During the first six games of this season, Scarbrough failed to break the 60-yard mark rushing and had double-digit carries just once. And when he did seem to have a breakout game, rushing for 109 yards and a touchdown against Tennessee, it was followed up with an eight-carry, 33-yard performance against Texas A&M. A week later, he mustered 52 yards at LSU before an injury sidelined him for the next two weeks.
But maybe that was the last straw.
Maybe that two-week stint on the shelf was the final bit of rest and the final spark he needed.
Scarbrough came back for the Iron Bowl and rushed for 90 yards against Auburn. Then came the SEC championship and the Peach Bowl.
He had five touchdowns and averaged 61 yards per game during the first nine games of the season. During his last three games, though, he scored four touchdowns and averaged 120.3 yards per game on the ground.
Now, when you look at Scarbrough you don't see what could be. You see an explosive, powerful back with the fifth-highest yards after first contact average in the Power 5, and a top-10 back in terms of touchdowns and first downs per rush. You see a future Heisman Trophy candidate.
So what are Clemson and the SEC in for if 2017 proves to finally be Scarbrough's year?
Ask his former coach at Northridge High School, Mike Smith, and he'll tell you Scarbrough is a physical "freak."
As early as the eighth grade, Smith was in awe of his blend of size and speed.
"He's always been tall," he said. "He's always been lean and long and muscular. I mean everything -- his hands, his arms, his legs -- he's got a lot of weight. So he plays bigger than he really is because he has such length."
Smith started him out at receiver as a freshman and used him some on defense at safety before going all-in on playing running back.
The goal was to build him up slowly, teaching him concepts, then getting him in the weight room before showing him how to use his size on the football field.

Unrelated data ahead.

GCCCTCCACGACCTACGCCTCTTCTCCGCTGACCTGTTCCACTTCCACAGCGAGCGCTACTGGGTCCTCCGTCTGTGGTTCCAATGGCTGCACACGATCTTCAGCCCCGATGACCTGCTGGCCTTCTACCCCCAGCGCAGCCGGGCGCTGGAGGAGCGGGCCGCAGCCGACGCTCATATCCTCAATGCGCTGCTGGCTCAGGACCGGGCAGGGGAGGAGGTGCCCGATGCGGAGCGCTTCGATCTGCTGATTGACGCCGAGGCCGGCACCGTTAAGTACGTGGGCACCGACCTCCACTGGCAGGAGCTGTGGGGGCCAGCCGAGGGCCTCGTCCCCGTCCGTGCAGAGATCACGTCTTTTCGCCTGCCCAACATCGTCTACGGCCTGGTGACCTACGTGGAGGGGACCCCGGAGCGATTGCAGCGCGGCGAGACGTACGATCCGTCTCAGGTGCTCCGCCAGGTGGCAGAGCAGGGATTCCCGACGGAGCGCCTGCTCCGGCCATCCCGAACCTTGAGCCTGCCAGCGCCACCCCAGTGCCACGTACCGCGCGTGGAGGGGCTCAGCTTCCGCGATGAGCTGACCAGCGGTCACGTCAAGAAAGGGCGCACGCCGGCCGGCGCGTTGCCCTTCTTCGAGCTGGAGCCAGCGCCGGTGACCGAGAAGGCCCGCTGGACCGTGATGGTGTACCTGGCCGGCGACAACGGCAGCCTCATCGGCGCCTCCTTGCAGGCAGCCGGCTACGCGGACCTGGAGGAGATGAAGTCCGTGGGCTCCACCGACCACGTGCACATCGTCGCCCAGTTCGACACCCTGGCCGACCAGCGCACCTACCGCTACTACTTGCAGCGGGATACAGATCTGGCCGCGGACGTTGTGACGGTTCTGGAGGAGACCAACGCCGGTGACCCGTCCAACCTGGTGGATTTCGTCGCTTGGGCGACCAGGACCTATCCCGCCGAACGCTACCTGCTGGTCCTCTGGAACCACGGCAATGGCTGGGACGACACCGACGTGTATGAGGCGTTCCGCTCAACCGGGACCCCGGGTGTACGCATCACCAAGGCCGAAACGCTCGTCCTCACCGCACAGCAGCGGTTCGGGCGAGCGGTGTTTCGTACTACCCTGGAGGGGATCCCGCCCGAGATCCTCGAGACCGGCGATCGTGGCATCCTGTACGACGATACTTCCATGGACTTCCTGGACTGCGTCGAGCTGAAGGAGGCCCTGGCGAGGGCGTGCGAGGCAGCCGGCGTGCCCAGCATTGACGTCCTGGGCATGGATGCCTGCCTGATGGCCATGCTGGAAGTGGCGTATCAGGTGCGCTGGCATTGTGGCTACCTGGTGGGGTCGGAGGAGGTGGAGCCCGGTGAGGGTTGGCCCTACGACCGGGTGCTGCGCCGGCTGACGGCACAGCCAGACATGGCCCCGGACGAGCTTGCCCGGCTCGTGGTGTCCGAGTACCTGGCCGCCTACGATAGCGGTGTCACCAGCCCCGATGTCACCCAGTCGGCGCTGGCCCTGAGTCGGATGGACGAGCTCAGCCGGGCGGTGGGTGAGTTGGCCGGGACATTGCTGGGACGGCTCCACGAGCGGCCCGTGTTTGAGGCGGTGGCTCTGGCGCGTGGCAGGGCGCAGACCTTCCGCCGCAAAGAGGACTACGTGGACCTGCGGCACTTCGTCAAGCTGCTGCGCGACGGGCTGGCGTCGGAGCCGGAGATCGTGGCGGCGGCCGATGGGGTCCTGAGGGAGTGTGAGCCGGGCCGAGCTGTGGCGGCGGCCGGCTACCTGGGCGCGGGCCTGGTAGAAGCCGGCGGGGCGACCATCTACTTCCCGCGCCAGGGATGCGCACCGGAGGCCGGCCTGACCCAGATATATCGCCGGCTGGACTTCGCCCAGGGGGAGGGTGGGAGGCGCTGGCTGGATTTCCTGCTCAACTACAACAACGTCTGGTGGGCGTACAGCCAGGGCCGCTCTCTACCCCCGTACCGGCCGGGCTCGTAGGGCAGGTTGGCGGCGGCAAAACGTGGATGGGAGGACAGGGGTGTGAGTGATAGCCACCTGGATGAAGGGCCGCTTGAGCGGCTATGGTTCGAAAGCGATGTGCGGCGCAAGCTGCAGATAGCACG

"He could look in the mirror and grow muscle," Smith said. "He's the darnedest thing you've ever seen."
He would develop a stiff-arm that Smith said "could break people's necks."
"I don't think Bo ever got an idea how talented he was," Smith said. "I don't think the great ones ever do. They all know they're good. But in 30 years of coaching, I've never seen a kid that's as physically blessed."
Scarbrough had his pick of schools, but decided to stay home and close to his mother at Alabama. Besides, his straight-ahead, one-cut style would work well in Saban's power running scheme.
Former Alabama offensive coordinator Kiffin, whose arrival at Alabama coincided with that of Scarbrough, said of the former five-star prospect, "They don't make guys that big and that fast."
Saban described him as the complete package -- big and fast, with good pad level, good vision, the ability to catch the ball out of the backfield as well as block.
As he put it: "He can do all the things that any good running back can do."
Staying healthy was the only real concern.
Senior linebacker Reuben Foster, whose friendship with Scarbrough dates to their days as recruits, said it was a struggle for him early on to not run timidly in an effort to protect himself.
"But he's a monster, he's a beast, he's a savage," Foster said. "So we knew he was going to run the ball."
Against Washington, we finally saw the complete package.
Howard said he could watch near the end of the game and see that the defense "didn't really want to tackle him."
"They just got worn down and he was slipping off of them," he said. "He's a big guy and he's powerful and so fast. It's kind of hard to bring him down."
Said quarterback Jalen Hurts: "It was just time. There comes a time in the season when it's your time to shine, and he shined bright like a diamond tonight."
Scarbrough deflected the attention away from himself, however, crediting his offensive line and the game plan.
He had to be mentally strong dealing with injuries and waiting his turn, he said, but it was worth it.
"It's just trust in the process," he said, "and believing in your teammates and believing in yourself that you can get the job done if the coach can trust you."
With everything on the line next week against Clemson, it's a safe bet that Saban will trust Scarbrough to lead the charge yet again.
He has climbed out of the shadows. Now it's time to be the star everyone thought he could be.